Government & Politics

This Just In: Fake News Probably Has Less Impact Than You Think

By a large margin, more people saw actual election news, not the fabricated kind.

January 30, 2017

| by Louise Lee
A woman looks at her cell phones

Only 14% of voters regarded social media as the “most important” source of election-related news. | Reuters/Mike Segar

The notion that “fake news” was a major factor in the 2016 Presidential election may be, well, fake.

Although many fabricated news items circulated online prior to the election, far fewer people saw those pieces than actual news stories, Stanford professor of economics Matthew Gentzkow says.

It’s unclear how many of those who did see fake news stories switched their votes as a result, but for fabricated news to have changed the election’s outcome, one fake news story would have had to be as persuasive effect as 36 television ads, Gentzkow said during a recent talk at the Stanford Graduate School of Business. Gentzkow appeared in the first in a series of seminars examining political divisions and conflicts in democracies. The series, organized by students and Stanford GSB’s Center for Social Innovation, has invited such speakers as futurist Gerd Leonhard, Stanford political economy professor Saumitra Jha, and University of Chicago global conflict studies professor Oeindrila Dube.

In a post-election survey of 1,200 people, Gentzkow and co-researcher Hunt Allcott of New York University showed respondents headlines from actual news stories, such as Hillary Clinton’s stumbling by her van at a 9/11 memorial event, and fake items, such as the Pope’s pre-election endorsement of Donald Trump. The survey showed that only about 15% recalled seeing fake stories and just 8% believed them.

To create a placebo, the researchers concocted other election-related headlines, or “fake fake news,” and included those in the survey; responses to those headlines were similar to responses to the actual fake items. By contrast, a majority of those surveyed remembered seeing major actual news items. The research is detailed in a new working paper, “Social Media and Fake News in the 2016 Election,” released in mid-January.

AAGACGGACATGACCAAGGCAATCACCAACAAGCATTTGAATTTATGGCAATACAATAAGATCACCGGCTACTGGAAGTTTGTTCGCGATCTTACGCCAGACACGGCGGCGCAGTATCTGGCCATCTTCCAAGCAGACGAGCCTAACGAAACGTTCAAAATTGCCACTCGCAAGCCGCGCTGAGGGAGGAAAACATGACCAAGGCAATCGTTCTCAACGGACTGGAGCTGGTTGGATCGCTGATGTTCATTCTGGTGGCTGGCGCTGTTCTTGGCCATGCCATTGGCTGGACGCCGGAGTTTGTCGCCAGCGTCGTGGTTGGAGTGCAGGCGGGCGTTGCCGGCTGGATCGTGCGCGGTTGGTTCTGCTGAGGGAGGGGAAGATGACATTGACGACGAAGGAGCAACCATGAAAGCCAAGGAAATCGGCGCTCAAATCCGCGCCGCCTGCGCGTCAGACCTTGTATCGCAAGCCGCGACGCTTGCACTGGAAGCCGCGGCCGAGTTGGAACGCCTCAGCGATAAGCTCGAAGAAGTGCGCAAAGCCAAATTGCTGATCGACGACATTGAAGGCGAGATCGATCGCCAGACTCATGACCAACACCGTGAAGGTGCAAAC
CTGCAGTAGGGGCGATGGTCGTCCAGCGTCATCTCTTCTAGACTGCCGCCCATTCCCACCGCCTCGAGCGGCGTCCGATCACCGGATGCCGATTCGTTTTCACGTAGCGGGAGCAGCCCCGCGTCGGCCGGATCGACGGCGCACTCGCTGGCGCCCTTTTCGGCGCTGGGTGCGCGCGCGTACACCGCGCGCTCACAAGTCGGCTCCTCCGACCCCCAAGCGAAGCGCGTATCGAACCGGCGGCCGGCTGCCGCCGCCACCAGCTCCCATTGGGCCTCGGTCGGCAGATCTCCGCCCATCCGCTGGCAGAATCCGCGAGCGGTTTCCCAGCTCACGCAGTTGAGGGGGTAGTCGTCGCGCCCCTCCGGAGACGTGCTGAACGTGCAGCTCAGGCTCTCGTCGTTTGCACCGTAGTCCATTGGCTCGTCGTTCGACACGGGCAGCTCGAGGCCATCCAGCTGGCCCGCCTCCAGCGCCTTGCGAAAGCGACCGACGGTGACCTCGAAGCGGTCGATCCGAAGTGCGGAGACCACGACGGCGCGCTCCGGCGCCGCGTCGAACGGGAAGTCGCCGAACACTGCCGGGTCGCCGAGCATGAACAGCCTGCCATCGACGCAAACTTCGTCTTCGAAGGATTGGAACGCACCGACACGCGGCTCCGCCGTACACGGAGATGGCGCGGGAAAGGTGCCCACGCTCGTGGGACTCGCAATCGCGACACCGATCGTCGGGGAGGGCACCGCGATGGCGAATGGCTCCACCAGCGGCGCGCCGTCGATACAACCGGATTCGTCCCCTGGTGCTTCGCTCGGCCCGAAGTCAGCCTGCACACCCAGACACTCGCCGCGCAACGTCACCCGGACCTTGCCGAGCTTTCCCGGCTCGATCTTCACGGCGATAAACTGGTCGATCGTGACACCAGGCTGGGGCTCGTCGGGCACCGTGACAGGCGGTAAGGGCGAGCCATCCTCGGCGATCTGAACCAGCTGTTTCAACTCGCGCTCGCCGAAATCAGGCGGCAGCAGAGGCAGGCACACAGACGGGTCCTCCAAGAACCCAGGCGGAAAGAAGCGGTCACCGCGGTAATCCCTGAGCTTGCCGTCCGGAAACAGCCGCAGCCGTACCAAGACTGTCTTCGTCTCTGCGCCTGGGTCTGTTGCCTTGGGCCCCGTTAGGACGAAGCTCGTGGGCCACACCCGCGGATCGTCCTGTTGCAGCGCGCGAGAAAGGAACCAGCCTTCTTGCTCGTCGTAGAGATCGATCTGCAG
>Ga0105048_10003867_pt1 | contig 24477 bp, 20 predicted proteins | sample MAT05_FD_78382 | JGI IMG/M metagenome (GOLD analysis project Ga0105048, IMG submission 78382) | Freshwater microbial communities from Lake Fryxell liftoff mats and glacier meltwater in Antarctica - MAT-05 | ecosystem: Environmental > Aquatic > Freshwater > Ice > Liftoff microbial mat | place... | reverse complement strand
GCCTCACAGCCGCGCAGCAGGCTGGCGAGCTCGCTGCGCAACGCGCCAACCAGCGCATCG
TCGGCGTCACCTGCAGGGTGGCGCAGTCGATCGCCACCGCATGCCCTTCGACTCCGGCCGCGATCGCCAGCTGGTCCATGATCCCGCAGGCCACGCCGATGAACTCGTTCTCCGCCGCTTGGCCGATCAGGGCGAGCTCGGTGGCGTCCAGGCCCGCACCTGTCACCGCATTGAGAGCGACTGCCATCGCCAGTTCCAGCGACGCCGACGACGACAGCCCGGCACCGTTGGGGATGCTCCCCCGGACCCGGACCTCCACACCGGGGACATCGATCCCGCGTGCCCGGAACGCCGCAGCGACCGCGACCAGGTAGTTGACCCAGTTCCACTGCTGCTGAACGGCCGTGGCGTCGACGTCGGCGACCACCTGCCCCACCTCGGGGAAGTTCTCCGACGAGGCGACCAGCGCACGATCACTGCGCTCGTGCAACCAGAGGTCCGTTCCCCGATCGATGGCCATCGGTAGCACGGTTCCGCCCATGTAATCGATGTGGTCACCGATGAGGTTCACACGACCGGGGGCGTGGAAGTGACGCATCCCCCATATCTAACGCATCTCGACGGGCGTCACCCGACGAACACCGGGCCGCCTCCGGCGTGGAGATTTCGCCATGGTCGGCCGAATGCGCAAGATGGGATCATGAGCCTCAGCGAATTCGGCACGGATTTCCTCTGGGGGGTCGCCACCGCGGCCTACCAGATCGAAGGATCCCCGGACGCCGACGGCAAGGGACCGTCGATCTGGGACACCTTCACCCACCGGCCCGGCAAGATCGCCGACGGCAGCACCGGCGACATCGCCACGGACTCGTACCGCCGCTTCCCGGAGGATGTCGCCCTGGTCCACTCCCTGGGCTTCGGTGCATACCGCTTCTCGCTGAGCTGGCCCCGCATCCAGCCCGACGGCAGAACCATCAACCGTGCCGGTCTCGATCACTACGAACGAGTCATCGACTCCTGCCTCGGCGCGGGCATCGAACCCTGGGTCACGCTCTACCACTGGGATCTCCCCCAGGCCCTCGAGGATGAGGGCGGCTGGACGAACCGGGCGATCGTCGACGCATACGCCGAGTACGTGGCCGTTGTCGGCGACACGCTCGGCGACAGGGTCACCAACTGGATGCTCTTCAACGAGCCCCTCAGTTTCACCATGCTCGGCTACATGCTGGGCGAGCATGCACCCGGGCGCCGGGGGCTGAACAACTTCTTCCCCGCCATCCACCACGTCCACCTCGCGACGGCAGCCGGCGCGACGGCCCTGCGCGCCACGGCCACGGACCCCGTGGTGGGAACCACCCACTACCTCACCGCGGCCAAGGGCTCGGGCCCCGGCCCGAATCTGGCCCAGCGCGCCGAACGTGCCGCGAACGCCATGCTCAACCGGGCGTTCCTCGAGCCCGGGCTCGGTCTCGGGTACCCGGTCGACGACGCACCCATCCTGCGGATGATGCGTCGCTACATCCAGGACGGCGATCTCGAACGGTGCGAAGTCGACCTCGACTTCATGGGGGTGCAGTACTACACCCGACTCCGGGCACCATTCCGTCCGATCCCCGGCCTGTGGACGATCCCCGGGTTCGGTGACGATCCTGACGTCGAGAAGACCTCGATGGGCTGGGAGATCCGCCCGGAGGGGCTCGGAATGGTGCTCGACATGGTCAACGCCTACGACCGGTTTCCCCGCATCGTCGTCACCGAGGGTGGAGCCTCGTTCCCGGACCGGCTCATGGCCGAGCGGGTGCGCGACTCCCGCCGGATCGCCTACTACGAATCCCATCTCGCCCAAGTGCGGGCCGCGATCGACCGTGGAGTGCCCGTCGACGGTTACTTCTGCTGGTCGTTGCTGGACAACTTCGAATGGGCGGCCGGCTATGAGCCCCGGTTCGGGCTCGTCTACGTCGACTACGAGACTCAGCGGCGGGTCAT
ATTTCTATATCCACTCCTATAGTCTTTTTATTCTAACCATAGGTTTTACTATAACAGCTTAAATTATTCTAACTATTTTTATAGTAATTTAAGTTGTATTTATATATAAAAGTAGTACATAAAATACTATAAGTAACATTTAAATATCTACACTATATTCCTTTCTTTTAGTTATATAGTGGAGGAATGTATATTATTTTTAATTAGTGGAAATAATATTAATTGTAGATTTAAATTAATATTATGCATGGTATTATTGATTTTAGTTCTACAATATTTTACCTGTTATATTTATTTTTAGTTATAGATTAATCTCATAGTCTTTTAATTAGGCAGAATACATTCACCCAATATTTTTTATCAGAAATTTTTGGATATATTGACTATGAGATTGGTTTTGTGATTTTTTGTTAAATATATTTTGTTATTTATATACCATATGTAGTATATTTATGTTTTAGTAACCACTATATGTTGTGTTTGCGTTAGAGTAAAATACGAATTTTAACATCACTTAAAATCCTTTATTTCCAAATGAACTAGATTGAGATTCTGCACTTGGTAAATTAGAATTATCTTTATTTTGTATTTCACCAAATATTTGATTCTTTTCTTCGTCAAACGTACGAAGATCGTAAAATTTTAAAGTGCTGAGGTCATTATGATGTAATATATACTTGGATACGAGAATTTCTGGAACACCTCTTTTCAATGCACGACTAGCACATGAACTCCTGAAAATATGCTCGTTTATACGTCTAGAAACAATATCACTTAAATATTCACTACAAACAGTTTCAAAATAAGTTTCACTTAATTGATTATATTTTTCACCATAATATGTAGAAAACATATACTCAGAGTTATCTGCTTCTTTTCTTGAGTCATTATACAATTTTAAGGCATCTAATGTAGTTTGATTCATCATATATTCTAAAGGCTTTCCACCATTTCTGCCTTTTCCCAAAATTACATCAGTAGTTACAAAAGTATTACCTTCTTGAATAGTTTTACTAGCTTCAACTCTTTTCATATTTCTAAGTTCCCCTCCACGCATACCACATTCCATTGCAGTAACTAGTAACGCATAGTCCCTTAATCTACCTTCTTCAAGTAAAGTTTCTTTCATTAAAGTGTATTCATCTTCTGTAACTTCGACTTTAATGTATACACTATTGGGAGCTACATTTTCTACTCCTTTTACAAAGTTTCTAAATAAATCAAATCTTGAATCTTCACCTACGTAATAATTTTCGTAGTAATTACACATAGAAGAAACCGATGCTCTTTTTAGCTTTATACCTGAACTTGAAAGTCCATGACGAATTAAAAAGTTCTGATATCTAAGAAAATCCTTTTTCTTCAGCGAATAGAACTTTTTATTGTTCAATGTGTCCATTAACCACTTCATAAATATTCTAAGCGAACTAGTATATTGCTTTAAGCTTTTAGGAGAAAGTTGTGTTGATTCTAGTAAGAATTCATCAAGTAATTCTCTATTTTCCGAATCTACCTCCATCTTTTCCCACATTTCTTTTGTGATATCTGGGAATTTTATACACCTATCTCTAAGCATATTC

“Happily, more people recalled seeing the true stories than the fake stories,” Gentzkow says. “The extent to which these (fake) stories circulated and were seen has been quite substantially overstated.”

The extent to which fake stories circulated has been substantially overstated.
Matthew Gentzkow

Gentzkow notes that a majority of voters obtain some of their news from social media and that most fake items, which are almost always online, favored Trump. But fake news still had limited influence, because just 14% of voters regarded social media as the “most important” source of election-related news, the study indicated. Broadcast and cable television remains the most important source of news for voters, while 18% of people said they “often” obtain news from social media and 20% say they “sometimes” do so.

“The reality is that digital media and social media are an important but not a dominant force in news and information,” says Gentzkow.

At the same time, social media’s influence on news consumption is increasing, although it’s unclear by how much. Before the rise of social media, people obtained most of their online news from large, politically centrist sites. Those who did visit extremist sites tended to be heavy Internet users who also went to many other online sources as well, including mainstream ones, Gentzkow says. But as news is increasingly funneled through social networks, which themselves are segregated politically and otherwise, people are more likely to find themselves in “echo chambers” and encounter only ideas with which they already agree.

Political polarization, too, is on the rise. Interestingly, that phenomenon can’t be attributed solely to growing usage of the Internet and social media, because it’s greatest among people age 65 and older, a demographic that uses social media far less often than younger groups do, Gentzkow says.

The nation’s current strain of polarization goes deeper than political or policy differences, he adds. It’s rooted in people’s feelings and opinions about others’ personal traits, such as intelligence or selflessness. “It’s much more about what the literature calls ‘affective polarization,’ or how do we see — and how do we feel about — the other side.”

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